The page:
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With Minnick, DCCC Believes Sali Can Be Beaten in GOP District

Smith said his polling in past years has found that Republican Congressional candidates running in presidential years received anywhere from a 4-point to 9-point boost from the GOP presidential nominee. Although Smith predicts the presumptive Republican presidential nominee, Sen. John McCain (Ariz.), will fall short of Bush’s huge 2004 victory margin, he still expects the Arizonan to win Idaho handily.

Sali has been viewed as a weak candidate since he won a crowded 2006 1st district GOP primary with just 26 percent of the vote. The Club for Growth backed him in that race and helped put him over the top via contributions from its members and independent expenditure advertising it conducted in the district.

But the Club for Growth currently has no plans to aid Sali in this year’s general election campaign, and the National Republican Congressional Committee, which spent heavily on Sali’s race in 2006, is strapped for cash this cycle and is unlikely to spend its limited resources in such a heavy Republican district. Sali won the 2006 general election by just 5 points.

The Minnick campaign plans to capitalize on its cash advantage by hitting Sali hard and early. The Democrat’s team concedes that beating Sali will be tough,but argues that a viable path to victory exists.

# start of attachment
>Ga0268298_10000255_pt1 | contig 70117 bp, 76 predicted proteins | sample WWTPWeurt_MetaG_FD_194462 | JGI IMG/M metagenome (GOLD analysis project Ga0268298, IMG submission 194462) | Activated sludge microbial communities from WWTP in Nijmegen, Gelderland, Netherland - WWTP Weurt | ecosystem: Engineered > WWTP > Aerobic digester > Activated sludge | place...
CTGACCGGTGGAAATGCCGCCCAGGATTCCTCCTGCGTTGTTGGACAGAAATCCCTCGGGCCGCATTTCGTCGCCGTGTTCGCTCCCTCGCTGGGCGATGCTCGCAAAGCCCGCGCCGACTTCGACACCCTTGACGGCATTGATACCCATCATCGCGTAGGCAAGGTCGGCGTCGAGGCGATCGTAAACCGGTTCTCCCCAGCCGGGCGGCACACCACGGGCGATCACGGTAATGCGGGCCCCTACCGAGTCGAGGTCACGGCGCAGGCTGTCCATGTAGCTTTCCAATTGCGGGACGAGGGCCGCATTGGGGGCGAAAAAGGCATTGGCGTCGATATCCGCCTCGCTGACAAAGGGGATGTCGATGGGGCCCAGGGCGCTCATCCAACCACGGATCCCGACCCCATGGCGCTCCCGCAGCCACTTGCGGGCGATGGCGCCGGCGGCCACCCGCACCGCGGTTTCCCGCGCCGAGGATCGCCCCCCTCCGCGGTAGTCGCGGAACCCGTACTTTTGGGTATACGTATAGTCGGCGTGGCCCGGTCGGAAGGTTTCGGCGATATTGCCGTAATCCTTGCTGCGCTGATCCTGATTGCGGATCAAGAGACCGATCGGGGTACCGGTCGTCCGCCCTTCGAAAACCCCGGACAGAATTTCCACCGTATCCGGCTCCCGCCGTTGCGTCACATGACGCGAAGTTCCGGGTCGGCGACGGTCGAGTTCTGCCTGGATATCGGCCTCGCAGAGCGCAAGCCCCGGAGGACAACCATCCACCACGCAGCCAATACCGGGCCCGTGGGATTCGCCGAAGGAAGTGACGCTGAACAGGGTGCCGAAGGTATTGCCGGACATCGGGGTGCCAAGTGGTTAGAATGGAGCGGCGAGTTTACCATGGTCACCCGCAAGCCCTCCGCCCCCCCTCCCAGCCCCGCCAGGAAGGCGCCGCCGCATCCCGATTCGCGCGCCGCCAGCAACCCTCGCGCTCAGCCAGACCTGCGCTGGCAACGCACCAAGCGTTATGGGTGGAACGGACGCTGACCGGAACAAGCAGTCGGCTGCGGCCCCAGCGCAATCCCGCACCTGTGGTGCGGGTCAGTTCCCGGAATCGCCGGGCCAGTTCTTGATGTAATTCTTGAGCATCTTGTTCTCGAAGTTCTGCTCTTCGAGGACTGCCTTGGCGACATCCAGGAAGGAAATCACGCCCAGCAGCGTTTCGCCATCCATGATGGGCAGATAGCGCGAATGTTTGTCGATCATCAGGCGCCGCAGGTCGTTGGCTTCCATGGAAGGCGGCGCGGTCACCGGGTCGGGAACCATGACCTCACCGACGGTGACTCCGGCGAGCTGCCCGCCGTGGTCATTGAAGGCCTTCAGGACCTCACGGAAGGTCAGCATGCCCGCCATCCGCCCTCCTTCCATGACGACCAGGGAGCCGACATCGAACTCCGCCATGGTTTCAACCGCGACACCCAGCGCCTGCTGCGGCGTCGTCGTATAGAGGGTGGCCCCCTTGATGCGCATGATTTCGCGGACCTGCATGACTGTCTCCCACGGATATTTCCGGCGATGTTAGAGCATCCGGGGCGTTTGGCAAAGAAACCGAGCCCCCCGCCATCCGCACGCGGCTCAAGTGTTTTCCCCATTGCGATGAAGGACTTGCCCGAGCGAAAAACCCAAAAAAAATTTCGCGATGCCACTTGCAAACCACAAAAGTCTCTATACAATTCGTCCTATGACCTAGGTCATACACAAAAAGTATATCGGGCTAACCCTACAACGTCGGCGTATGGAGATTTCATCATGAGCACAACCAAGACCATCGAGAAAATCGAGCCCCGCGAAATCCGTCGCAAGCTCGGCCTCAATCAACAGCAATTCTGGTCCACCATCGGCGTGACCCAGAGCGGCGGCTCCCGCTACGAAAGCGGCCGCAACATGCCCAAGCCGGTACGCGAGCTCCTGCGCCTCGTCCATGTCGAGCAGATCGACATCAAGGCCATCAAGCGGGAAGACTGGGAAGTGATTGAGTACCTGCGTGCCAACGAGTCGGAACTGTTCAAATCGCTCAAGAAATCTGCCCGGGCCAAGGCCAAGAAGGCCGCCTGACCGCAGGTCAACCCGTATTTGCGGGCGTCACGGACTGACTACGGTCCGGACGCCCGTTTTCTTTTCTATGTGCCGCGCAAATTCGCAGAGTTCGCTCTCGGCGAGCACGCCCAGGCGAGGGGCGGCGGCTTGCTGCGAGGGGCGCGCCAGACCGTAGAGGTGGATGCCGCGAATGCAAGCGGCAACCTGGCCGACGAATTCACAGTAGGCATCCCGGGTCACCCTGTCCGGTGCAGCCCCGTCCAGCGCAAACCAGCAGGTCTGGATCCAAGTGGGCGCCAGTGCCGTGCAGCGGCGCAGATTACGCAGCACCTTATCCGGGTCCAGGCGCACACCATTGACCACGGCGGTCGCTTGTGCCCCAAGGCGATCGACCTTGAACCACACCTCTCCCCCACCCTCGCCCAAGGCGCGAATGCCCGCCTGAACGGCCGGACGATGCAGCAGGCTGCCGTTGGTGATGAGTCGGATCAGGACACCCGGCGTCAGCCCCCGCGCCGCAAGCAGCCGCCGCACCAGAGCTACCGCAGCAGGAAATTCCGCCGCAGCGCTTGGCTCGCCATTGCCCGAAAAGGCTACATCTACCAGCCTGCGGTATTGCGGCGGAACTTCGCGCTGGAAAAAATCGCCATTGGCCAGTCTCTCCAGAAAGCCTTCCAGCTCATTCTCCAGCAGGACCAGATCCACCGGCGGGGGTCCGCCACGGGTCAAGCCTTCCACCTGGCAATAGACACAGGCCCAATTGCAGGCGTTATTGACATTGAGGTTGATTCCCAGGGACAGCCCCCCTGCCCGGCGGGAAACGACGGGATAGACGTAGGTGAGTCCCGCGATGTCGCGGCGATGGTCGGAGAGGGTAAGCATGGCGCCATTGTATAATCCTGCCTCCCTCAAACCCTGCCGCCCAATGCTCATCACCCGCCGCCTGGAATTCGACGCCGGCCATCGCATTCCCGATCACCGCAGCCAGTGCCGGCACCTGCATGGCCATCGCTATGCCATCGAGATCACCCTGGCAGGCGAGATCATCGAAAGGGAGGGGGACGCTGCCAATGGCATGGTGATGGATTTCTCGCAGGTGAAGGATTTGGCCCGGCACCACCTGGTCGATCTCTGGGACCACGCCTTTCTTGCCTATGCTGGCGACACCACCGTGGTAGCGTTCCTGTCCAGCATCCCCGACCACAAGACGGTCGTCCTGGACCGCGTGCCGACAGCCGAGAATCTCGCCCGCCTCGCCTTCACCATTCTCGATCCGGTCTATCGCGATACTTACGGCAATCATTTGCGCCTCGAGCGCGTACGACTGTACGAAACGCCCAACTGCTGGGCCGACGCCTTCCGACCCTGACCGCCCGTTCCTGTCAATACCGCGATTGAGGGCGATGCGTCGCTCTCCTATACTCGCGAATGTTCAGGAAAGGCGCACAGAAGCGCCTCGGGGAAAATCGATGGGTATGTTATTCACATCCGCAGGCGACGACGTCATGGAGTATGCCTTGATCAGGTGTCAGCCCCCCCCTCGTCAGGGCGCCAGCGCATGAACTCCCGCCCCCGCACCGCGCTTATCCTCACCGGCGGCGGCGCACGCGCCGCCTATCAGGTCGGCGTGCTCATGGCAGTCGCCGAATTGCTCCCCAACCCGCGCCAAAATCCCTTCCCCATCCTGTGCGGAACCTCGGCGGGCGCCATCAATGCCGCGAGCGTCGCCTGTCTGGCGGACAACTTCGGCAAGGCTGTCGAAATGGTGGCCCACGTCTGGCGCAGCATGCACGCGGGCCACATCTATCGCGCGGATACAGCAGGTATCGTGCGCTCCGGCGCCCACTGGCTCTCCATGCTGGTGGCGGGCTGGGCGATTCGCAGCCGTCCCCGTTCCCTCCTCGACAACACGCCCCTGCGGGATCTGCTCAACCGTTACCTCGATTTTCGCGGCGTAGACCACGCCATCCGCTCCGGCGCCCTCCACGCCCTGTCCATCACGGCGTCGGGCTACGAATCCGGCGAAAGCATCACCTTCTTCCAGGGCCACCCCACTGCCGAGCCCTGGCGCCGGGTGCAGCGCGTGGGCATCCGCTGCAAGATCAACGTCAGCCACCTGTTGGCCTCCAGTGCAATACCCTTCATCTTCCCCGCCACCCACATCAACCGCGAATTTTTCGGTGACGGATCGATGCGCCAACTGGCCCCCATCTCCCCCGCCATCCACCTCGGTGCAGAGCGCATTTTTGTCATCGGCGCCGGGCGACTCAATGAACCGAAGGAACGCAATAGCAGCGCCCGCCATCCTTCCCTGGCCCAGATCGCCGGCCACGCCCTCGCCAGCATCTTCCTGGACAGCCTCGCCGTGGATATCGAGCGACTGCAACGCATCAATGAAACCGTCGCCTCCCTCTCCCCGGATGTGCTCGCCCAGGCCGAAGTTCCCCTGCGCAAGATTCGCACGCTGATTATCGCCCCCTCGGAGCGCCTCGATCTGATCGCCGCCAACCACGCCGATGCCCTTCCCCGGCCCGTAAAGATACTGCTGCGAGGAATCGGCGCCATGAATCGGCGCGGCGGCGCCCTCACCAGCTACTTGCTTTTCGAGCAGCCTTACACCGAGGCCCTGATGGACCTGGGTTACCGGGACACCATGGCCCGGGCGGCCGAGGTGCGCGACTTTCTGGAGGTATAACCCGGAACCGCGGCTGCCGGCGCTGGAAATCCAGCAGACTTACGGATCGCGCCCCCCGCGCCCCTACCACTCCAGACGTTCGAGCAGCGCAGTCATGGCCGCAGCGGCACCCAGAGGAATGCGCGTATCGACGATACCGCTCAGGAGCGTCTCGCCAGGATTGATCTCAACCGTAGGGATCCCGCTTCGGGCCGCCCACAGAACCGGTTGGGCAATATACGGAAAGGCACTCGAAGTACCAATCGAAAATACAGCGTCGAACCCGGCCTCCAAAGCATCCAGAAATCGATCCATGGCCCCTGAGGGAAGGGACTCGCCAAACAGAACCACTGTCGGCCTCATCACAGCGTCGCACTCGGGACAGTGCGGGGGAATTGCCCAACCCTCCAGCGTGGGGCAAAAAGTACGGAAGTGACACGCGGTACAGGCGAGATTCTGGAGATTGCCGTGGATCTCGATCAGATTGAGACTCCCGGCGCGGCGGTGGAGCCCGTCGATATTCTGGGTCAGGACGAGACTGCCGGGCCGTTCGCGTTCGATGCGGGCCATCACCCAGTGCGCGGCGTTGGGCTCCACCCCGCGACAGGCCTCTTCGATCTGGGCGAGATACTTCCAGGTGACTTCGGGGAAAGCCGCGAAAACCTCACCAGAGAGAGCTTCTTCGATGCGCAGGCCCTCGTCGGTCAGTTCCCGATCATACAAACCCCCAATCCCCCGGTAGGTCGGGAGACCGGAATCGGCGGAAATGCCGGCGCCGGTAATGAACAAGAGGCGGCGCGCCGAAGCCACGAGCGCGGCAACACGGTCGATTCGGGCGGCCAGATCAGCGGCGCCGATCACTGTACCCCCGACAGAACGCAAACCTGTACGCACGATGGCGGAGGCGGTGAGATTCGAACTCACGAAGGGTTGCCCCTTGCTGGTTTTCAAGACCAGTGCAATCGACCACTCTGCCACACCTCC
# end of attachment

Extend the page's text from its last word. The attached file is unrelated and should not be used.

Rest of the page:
“We’re going to take it to [Sali] early,” Minnick campaign spokesman John Foster said. “We’re going to be very aggressive about defining Walt and defining Sali while we have momentum and energy and some things tilting in our favor. We’re not going to sit back here for the summer and wait for Labor Day.”

“There’s a reason,” Foster continued, “why the DCCC broke precedent and added Walt to ‘Red to Blue’ before the June update.”

Minnick, 65, is the former CEO of a multimillion dollar forest products company. He recently stepped down from heading a home-improvement store chain that he founded to run for Congress.

Minnick’s campaign believes its candidate’s connections to the business community and his résumé as a successful businessman will make him an appealing alternative to Sali, who had a long history of divisive politics as a member of the state Legislature even though he has been controversy-free almost two years into his first term.

Minnick plans to appeal to the 1st district’s libertarian sensibilities by playing up his opposition to excessive business regulations and the USA Patriot Act — Otter voted against it when he was in Congress — and highlighting his support for gun rights (he owns seven guns).

But Minnick is likely to run into political trouble regarding his positions on other hot-button issues, including his pro-abortion-rights stance and his opposition to making the Bush tax cuts permanent.

The Sali campaign is ready to pounce. Hoffman, Sali’s campaign spokesman, referred to Minnick as an “extreme liberal” who has more in common with Speaker Nancy Pelosi (D-Calif.) than he does with the average Idahoan.

“Congressman Sali is very conservative and he’s consistent,” Hoffman said. “That’s what Idahoans are going to vote for.”

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